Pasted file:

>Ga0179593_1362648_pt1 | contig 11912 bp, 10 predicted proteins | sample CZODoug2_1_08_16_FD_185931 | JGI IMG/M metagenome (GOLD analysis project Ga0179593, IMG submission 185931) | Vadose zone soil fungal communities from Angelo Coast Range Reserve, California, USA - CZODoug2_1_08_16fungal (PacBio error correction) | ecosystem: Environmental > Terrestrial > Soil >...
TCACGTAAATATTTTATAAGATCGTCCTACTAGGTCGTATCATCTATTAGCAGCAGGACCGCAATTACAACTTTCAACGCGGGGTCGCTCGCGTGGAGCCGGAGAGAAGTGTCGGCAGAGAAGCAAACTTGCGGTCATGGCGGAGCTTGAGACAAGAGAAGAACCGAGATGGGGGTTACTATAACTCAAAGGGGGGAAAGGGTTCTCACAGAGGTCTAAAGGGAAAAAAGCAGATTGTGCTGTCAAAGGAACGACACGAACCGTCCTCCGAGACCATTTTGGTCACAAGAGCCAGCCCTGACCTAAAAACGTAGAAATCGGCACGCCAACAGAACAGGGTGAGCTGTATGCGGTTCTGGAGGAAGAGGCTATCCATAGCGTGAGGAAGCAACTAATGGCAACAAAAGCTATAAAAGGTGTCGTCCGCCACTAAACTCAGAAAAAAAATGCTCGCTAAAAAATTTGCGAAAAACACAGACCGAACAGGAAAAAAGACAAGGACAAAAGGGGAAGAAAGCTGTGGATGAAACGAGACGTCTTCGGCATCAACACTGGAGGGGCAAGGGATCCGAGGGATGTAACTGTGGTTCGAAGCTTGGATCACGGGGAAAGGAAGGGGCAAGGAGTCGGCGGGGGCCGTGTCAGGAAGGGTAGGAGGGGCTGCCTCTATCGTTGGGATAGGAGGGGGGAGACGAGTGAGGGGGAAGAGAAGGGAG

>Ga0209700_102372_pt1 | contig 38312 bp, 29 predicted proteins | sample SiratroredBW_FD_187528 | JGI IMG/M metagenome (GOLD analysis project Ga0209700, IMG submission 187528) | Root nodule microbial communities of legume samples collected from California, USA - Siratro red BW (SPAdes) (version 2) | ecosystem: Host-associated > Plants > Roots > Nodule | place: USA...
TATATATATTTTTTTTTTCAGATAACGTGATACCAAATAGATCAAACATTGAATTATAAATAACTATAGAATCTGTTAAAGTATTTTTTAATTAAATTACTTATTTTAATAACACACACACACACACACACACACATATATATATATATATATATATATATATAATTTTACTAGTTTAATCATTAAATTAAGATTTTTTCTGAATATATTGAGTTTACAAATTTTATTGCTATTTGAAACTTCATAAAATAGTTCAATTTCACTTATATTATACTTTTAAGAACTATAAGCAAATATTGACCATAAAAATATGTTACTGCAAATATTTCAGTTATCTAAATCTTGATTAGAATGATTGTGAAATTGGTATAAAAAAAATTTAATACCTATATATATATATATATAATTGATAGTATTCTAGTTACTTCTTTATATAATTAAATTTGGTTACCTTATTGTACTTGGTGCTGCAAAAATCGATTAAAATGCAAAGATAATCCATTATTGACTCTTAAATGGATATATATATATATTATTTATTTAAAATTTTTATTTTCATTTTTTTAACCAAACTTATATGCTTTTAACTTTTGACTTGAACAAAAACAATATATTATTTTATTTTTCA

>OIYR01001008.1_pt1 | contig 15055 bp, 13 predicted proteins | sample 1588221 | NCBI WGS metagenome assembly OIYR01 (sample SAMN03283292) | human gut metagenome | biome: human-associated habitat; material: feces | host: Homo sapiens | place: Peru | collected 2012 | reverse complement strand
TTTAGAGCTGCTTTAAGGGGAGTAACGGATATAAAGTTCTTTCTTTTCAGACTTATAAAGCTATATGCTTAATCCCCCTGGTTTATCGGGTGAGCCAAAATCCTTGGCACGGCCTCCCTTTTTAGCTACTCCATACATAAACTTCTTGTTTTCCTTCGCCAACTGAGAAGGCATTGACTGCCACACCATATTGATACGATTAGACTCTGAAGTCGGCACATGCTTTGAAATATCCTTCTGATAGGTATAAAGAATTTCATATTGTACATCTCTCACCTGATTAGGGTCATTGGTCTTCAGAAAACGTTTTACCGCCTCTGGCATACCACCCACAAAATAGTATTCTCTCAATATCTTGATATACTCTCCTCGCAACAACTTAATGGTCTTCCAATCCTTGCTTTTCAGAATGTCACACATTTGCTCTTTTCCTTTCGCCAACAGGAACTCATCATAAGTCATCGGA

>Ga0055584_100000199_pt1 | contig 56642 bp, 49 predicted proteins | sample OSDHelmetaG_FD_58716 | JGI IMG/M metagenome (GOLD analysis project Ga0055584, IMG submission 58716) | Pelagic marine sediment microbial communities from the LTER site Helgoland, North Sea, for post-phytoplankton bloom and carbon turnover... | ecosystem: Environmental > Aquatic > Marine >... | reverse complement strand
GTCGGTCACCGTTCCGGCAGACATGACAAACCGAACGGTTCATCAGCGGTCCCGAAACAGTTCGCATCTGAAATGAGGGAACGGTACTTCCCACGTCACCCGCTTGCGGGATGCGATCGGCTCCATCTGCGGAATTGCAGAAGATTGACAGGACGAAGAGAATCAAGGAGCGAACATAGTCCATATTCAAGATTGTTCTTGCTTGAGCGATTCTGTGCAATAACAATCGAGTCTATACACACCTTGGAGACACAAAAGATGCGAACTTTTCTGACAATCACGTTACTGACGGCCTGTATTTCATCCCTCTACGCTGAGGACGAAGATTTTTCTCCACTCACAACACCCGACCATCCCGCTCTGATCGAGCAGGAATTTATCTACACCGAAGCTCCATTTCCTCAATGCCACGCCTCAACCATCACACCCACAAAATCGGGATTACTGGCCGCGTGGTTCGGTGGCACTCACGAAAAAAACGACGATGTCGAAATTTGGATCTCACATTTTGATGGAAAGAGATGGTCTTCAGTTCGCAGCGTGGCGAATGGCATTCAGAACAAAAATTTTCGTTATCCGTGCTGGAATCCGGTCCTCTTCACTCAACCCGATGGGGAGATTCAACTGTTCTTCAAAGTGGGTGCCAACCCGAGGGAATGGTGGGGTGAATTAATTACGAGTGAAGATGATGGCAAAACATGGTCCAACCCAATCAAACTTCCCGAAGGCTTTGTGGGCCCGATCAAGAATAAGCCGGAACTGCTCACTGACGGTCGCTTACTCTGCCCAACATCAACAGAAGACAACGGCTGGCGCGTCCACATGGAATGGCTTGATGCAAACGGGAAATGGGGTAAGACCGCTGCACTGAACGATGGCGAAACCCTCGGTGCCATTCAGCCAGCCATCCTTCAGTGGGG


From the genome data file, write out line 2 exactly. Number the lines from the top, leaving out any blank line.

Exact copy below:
TCACGTAAATATTTTATAAGATCGTCCTACTAGGTCGTATCATCTATTAGCAGCAGGACCGCAATTACAACTTTCAACGCGGGGTCGCTCGCGTGGAGCCGGAGAGAAGTGTCGGCAGAGAAGCAAACTTGCGGTCATGGCGGAGCTTGAGACAAGAGAAGAACCGAGATGGGGGTTACTATAACTCAAAGGGGGGAAAGGGTTCTCACAGAGGTCTAAAGGGAAAAAAGCAGATTGTGCTGTCAAAGGAACGACACGAACCGTCCTCCGAGACCATTTTGGTCACAAGAGCCAGCCCTGACCTAAAAACGTAGAAATCGGCACGCCAACAGAACAGGGTGAGCTGTATGCGGTTCTGGAGGAAGAGGCTATCCATAGCGTGAGGAAGCAACTAATGGCAACAAAAGCTATAAAAGGTGTCGTCCGCCACTAAACTCAGAAAAAAAATGCTCGCTAAAAAATTTGCGAAAAACACAGACCGAACAGGAAAAAAGACAAGGACAAAAGGGGAAGAAAGCTGTGGATGAAACGAGACGTCTTCGGCATCAACACTGGAGGGGCAAGGGATCCGAGGGATGTAACTGTGGTTCGAAGCTTGGATCACGGGGAAAGGAAGGGGCAAGGAGTCGGCGGGGGCCGTGTCAGGAAGGGTAGGAGGGGCTGCCTCTATCGTTGGGATAGGAGGGGGGAGACGAGTGAGGGGGAAGAGAAGGGAG